Telecoms chief executives across Europe have asked for a "new regulatory approach" that would ease restrictions on pricing to help the carriers increase revenue and fund investments in their networks.

Neelie Kroes, European Commissioner for the Digital Agenda, nodded to that in a speech to the European Competitive Telecommunications Association in Brussels.

While pushing carriers to build high-speed networks across borders to help Europe keep pace with technology in Asia and the US, these investments need "the right legal framework," she said.

"I worry about businesses that use the single market being left stranded without the communications to match," Ms Kroes said.

"I worry about you not being able to innovate, grow, compete. If not dying then becoming a pack of zombies. I worry about the competitiveness of our continent – as America and Asia take the lead." Globally, more than $200bn in telecommunications deals have been announced in the past 12 months. Of those, European targets accounted for about $38bn, led by Liberty Global's deal for Virgin Media.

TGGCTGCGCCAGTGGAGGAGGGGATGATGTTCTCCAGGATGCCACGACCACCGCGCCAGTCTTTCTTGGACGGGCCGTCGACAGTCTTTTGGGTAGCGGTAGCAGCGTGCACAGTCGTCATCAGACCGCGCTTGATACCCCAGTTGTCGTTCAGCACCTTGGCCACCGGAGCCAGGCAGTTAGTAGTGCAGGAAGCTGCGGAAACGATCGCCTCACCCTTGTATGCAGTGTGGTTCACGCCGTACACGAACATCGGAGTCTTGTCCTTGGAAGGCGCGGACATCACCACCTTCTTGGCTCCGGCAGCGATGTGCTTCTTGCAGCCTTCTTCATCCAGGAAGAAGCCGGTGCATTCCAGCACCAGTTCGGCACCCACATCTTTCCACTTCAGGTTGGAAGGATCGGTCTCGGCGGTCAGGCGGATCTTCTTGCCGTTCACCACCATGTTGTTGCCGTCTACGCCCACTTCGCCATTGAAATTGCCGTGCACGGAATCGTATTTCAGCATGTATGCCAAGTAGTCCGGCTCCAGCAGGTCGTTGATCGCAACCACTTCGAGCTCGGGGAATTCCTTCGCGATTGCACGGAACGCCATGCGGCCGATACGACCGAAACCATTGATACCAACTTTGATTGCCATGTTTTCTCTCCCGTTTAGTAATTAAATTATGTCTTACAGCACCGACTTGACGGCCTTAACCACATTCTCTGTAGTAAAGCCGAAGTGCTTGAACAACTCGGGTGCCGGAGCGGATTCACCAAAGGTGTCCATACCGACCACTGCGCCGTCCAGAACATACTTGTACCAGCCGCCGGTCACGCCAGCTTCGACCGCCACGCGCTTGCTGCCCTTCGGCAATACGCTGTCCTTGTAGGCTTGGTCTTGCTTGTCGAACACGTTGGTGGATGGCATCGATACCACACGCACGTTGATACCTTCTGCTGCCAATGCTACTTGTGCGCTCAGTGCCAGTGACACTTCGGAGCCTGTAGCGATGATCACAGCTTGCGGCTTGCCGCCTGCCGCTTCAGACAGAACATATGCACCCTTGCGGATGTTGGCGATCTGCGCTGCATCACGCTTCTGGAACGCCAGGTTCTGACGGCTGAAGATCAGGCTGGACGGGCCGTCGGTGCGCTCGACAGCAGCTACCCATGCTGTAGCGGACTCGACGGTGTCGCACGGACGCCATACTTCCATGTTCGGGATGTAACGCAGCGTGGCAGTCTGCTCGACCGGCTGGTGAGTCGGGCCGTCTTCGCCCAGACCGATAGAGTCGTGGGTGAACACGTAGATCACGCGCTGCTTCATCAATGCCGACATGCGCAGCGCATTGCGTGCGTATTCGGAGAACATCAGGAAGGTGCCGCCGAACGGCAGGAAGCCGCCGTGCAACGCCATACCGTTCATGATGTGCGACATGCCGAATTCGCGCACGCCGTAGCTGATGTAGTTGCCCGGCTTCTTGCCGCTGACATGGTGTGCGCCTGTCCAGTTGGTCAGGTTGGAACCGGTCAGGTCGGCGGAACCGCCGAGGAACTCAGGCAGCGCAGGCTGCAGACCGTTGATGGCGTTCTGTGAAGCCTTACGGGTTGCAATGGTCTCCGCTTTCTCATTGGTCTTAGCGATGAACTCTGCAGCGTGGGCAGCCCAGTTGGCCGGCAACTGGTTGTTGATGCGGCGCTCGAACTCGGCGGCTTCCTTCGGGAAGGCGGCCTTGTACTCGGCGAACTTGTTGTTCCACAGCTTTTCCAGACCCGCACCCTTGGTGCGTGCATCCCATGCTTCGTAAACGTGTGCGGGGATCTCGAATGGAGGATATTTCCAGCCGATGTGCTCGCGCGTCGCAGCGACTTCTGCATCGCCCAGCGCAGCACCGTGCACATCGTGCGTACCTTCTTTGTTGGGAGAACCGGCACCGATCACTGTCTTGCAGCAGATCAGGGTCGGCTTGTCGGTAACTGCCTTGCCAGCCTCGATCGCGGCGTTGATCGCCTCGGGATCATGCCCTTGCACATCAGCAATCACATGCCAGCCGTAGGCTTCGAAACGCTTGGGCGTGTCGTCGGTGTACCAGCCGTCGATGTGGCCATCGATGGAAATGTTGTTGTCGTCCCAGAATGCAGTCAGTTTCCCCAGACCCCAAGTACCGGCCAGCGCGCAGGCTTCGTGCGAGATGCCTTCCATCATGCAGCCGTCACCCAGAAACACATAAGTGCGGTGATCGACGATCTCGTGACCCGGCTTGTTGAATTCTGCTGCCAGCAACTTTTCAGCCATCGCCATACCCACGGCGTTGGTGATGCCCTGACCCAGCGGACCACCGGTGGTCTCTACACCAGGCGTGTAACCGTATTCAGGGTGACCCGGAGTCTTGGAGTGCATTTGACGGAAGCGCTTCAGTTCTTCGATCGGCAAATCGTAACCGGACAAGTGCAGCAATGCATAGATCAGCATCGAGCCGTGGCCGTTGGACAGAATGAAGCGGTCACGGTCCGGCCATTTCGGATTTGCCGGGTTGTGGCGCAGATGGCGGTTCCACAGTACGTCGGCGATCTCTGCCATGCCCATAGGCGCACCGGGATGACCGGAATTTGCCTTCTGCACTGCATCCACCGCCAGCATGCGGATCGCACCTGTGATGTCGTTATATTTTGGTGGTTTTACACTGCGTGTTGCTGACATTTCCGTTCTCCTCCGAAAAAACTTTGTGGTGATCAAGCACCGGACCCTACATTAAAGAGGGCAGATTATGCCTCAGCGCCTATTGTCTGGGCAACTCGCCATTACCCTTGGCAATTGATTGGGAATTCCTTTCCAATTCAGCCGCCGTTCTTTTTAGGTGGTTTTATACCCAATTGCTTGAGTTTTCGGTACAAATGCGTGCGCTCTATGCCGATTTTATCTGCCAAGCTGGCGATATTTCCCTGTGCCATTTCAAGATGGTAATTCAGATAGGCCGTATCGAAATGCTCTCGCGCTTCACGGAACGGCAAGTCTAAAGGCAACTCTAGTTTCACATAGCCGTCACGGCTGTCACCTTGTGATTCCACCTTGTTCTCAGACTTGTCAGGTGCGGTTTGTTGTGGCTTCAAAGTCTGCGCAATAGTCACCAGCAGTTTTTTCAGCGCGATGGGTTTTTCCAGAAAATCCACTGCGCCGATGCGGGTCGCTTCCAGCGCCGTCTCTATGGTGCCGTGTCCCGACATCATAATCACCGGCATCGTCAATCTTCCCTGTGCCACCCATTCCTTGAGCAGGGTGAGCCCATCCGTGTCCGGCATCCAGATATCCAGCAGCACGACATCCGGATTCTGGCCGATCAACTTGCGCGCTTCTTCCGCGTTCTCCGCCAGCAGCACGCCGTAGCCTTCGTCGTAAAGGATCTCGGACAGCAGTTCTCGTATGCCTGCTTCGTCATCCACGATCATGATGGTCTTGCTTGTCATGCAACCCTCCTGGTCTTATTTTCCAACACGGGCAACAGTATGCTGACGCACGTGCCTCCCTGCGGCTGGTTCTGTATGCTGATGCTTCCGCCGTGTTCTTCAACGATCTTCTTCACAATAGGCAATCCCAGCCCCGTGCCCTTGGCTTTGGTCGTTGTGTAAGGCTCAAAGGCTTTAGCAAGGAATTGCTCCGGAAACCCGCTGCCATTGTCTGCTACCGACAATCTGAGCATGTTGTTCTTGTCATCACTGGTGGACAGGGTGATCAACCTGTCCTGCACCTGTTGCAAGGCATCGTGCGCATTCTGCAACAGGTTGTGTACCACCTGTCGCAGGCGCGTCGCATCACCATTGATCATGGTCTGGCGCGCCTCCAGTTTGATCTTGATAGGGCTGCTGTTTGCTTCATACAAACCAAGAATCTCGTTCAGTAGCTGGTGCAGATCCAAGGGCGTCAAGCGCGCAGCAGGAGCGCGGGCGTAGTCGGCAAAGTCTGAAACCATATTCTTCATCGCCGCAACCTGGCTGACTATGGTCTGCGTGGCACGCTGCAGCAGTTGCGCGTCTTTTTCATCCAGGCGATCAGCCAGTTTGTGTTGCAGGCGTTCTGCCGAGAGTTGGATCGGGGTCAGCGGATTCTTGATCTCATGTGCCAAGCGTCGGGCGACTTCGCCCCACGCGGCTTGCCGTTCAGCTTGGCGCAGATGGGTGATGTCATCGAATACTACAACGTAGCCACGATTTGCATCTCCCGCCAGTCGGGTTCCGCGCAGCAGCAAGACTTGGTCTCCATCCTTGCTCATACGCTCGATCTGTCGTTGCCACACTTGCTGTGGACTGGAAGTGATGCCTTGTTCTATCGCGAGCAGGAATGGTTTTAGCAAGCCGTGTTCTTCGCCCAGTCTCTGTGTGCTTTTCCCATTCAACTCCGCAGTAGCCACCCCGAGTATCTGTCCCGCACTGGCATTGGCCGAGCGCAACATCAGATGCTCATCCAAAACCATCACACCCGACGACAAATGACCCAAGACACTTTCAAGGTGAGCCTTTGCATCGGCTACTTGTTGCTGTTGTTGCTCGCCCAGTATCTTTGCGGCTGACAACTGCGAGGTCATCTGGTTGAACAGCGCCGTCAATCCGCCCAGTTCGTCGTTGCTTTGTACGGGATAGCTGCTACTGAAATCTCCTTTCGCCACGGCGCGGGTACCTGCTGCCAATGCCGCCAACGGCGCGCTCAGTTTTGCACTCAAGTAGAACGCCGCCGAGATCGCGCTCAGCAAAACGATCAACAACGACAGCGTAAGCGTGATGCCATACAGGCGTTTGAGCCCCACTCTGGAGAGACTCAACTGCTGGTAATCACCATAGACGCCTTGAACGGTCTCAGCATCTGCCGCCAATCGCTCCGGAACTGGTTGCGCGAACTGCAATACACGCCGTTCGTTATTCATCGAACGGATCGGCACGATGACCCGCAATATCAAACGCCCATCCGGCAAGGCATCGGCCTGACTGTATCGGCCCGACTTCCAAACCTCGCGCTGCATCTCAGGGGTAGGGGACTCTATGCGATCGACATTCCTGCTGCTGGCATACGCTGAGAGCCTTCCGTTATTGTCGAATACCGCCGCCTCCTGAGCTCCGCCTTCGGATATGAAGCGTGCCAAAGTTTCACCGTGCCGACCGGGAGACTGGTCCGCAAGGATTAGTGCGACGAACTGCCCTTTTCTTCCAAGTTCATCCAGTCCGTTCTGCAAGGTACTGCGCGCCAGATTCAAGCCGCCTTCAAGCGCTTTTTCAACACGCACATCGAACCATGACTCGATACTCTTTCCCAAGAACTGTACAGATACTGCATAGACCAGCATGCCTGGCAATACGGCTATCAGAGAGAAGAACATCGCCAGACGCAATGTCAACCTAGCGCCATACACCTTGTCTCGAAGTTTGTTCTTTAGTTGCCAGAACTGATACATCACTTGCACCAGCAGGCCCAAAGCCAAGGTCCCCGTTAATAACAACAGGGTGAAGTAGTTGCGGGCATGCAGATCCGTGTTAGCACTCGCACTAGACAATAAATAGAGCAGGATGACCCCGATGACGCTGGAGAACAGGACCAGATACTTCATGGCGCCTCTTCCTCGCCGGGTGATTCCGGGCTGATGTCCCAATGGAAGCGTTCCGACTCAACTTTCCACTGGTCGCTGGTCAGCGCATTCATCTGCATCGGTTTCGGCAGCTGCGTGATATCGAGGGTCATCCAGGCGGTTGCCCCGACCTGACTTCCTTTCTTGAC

Telecommunications merger and acquisitions in the US have picked up since authorities blocked AT&T's takeover of Deutsche Telekom's US business in 2011.

Deutsche Telekom has moved on and this year completed a merger of T-Mobile with MetroPCS Communications Inc Japan's SoftBank plans to complete a takeover of Sprint Nextel next month.

While phone and cable takeovers in Europe are also picking up, moves such as those by Telefonica and Vodafone are gambles as governments aren't always consistent in their regulatory positions, said Peter Braendle, who helps manage $60bn at Swisscanto Asset Management in Zurich.

"Governments all try to be liberal or give the message that they are open for international global transactions," said Mr Braendle. Yet, moves such as blocking transactions and reducing roaming fees will be tempting because "they are very popular with consumers or with voters", he said.

Vodafone's deal to buy Kabel Deutschland will not only challenge Germany's former phone monopoly, Deutsche Telekom.

It will also put pressure on KPN and Telefonica to resume talks about a combination of their German wireless divisions, the third and fourth operators, behind Vodafone and Deutsche Telekom, said Robin Bienenstock, an analyst at Sanford C. Bernstein.

In Italy, Telecom Italia is evaluating a combination of its wireless business with Hutchison's local unit.

Vodafone is considering an acquisition of Fastweb, Swisscom's Italian fixed-line division, sources said. Spain's cable operator Ono may also be a target for Vodafone or another carrier, Bernstein said. A Vodafone spokesman declined to comment on those scenarios.

"Europe is being reshaped, but not by regulators," Bienenstock wrote in a note. The region "is rapidly moving toward a series of integrated duopolies".

(Bloomberg)

Irish Independent